THE AFRICAN LION
An animal that needs no introduction. In the eyes of the general public, the lion embodies the quintessential big cat, even if paradoxically it is the most atypical representative. Indeed, it is the only truly gregarious feline, with the exception of coalitions of male cheetahs. The lion is widespread throughout sub-Saharan Africa from Senegal to South Africa, with the exception of the rainforests of the Congo Basin and West Africa. The African lion can be distinguished from the Asiatic lion (Leo persica), which was once widespread throughout the Middle East as far as India, by its larger size, the absence of tufts of hair on the elbows, a more abundant mane and a slightly different skull shape. The Asiatic lion is also less gregarious. The Asiatic lion has almost disappeared from the Asian continent with the exception of the Gir forest in the state of Gujarat in India. In Africa, the Atlas lion is extinct in the wild. The lion is also rare in West Africa with only a few scattered populations in the Sahelian strip from Senegal to Chad. It is more present in eastern and southern Africa, particularly in the large national parks.
African male lion (Nairobi National Park, Kenya)
Length: F= 158-184 cm; M=170-208 cm
Shoulder height: 107-125 cm
Weight: F= 90-152 kg; M=160-272 kg
Habitat: Lions are found in virtually all habitats in Africa except dense rainforests and true deserts such as the Sahara. They generally have a preference for open environments and are found in semi-deserts such as the Kalahari and the Sahel to mountainous areas. Savannah ecosystems remain their preferred habitat and they are found in grasslands and shot-grass savannahs such as the southern Serengeti in Tanzania, as well as in wooded savannahs, scrub savannahs, bushland and. It also frequents open forests, gallery forests and even some mountainous woodlands such as the Aberdares in Kenya or the Harena Forest in the Bale massif in Ethiopia.
Food and foraging behaviour: The lion can feed on anything from rodents to sub-adult elephants. As a general rule, its preferred prey are medium to large ungulates ranging from 100 to 300 kg, including zebras and all antelopes in Africa, with a preference for wildebeest, hartebeest, topi, waterbuck, lechwe, greater kudu, Cape eland, gemsbok, roan antelope, sable, impala, springbok, to name but the most common prey. Warthogs are also often on the menu when larger prey are not available. These animals may be taken by a lone lion or lioness or in a group. Like most big cats, a lone lion is capable of taking down prey that is more than three times its weight. A solitary lioness is therefore perfectly capable of taking down a prey as large and dangerous as an adult zebra or bull wildebeest. Exceptionally, a lioness or lion can also take down animals as large as a Cape eland bull or buffalo bull. Buffalo is a favourite prey of lions and remains one of the most dangerous prey items. Buffalo hunting usually involves several members of the pride. After isolating an animal, a lion will often jump on the buffalo's back and bite it on the neck, hoping to weaken it, while the others bite it where they can. Fights between lions and buffalo are long and difficult and it is not uncommon for a lion to be injured or even killed by the buffalo's murderous horns or hooves. Frequently, the rest of the buffalo herd will come to the aid of a fellow buffalo attacked by the lions and interrupt the hunt by charging the lions and scattering them. When the buffalo begins to weaken, a lion will eventually apply the fatal bite by grabbing it by the throat. Sometimes a lion can also choke the buffalo by squeezing its snout between its jaws. Lions in groups sometimes attack even larger prey that are beyond the reach of other predators, such as adult hippos and giraffes or even sub-adult rhinos and elephants. In Savuti, Botswana, lions are known to regularly prey on elephants, sometimes almost full-grown, when their usual prey has deserted the area.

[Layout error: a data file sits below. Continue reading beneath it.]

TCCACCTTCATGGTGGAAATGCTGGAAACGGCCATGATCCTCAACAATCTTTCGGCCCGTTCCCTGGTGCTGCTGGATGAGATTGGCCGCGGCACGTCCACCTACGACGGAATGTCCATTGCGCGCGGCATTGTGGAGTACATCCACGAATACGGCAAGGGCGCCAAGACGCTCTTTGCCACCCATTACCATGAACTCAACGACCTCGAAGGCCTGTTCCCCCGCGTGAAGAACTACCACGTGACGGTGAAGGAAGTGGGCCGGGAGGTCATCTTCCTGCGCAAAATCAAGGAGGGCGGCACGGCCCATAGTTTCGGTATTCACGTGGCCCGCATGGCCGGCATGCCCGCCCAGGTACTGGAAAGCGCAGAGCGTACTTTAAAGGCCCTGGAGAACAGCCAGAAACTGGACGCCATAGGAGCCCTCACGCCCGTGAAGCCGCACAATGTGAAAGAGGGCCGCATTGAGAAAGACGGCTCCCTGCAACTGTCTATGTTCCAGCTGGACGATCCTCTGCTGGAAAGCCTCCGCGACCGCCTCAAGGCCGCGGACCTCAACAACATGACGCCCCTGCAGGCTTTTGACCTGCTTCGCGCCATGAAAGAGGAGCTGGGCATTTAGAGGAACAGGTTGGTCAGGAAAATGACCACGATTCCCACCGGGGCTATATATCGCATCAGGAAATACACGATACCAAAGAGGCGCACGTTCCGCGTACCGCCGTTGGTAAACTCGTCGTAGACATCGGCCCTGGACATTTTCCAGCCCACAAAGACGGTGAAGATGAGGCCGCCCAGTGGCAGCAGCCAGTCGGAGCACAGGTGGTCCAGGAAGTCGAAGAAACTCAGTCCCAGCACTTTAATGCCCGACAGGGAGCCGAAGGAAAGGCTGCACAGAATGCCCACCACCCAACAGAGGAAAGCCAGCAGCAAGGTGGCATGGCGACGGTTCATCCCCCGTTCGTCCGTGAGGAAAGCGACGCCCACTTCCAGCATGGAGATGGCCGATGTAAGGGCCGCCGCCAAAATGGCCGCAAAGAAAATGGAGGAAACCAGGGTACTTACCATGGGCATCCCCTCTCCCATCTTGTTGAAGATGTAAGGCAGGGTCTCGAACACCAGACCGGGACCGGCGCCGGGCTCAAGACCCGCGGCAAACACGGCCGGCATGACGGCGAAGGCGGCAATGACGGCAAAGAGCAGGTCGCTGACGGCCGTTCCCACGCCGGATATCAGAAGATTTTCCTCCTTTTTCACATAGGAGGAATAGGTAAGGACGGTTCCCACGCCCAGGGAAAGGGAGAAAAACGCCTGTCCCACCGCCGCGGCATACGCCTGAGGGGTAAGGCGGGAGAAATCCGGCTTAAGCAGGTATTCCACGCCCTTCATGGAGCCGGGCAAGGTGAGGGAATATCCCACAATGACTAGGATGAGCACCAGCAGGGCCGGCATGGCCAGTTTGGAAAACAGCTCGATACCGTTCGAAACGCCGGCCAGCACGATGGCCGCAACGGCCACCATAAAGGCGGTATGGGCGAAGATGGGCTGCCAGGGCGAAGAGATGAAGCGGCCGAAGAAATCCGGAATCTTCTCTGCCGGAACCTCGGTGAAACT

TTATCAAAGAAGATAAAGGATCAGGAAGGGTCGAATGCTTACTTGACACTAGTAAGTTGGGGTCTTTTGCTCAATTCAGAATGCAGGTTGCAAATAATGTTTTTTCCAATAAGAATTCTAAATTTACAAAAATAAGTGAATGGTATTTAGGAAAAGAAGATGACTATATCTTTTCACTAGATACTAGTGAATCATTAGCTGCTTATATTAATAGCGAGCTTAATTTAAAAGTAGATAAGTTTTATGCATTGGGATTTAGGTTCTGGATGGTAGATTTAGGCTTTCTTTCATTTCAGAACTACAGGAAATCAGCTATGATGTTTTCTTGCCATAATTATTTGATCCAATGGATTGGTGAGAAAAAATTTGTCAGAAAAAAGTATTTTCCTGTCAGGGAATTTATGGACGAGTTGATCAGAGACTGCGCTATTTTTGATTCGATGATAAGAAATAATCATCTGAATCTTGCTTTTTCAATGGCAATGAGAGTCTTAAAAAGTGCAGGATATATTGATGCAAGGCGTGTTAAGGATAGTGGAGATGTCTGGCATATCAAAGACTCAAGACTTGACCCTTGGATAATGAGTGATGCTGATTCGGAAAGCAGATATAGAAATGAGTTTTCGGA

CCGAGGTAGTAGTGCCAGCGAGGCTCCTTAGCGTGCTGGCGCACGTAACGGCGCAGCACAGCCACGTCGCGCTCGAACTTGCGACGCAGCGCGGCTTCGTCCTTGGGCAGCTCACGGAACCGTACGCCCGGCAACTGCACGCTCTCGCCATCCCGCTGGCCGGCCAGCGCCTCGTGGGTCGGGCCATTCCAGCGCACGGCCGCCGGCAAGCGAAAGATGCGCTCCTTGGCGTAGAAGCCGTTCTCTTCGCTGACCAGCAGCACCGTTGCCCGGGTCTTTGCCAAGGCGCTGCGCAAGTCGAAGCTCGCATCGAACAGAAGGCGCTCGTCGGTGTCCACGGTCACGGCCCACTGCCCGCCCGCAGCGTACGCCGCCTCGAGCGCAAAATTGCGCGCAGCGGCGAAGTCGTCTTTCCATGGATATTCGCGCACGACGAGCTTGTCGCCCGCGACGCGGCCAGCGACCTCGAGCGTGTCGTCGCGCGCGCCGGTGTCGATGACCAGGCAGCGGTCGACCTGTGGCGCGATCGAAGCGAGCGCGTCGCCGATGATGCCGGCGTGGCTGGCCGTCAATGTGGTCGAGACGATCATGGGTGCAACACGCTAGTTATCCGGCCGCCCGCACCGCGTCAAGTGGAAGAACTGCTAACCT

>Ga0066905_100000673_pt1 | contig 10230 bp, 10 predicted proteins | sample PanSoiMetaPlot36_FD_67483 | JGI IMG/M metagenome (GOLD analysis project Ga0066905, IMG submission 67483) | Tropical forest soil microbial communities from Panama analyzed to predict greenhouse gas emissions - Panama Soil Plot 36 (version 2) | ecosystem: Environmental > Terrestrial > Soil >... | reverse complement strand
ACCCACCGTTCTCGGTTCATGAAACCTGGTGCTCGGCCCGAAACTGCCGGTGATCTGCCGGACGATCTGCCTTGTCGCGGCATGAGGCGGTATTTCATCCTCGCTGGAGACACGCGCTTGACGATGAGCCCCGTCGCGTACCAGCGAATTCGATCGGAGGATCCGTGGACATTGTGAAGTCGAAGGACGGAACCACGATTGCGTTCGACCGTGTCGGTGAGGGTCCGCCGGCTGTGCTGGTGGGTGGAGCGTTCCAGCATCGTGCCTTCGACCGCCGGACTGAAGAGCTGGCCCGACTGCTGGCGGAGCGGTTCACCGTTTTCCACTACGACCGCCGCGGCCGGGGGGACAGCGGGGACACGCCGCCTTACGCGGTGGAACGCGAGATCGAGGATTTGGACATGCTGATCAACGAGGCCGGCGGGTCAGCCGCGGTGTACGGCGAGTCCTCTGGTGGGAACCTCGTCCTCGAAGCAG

The lion's method of hunting is similar to that of other felids, especially if hunting medium-sized prey such as zebras and antelopes alone. After stalking and crawling undetected as close as possible to the ground, the lioness or lion will accelerate to catch up with its prey, grab it by the rump or shoulders with its front paws to throw it off balance, and finally suffocate it by by a fatal bite to the throat once it is down. When hunting in a group, a lion will sometimes push the prey towards the other members of the pride in ambush. When attacking larger prey such as buffaloes, hippos and sub-adult elephants, the lion uses a harassment strategy of jumping on the backs of these large animals, biting them to keep them off balance while the rest of the pride harasses the prey with bites that eventually bleed it to death. In the case of adult giraffes, after chasing it, the lions surround it while avoiding its deadly kicks until one lion finally jumps on its neck, which is enough to throw the giraffe off balance and onto the ground where another member of the pride can apply the throat bite to finish it off. Lionesses hunt more often than males and are better at hunting than males because of their superior speed and agility. Contrary to popular belief, male lions also hunt either alone or with lionesses. Male lions are slower and less able to conceal themselves than females, but their superior strength is very useful in bringing down larger and more dangerous animals such as buffaloes and giraffes. An adult male lion can single-handedly kill a full-grown buffalo and even a hippo, as videos on YouTube show. At the other end of their diet, lions also capture small animals such as rodents, small antelopes like dik-diks, sunis, duikers or gazelles but these are prey generally avoided as the energy expenditure to capture them would outweigh the energy gain.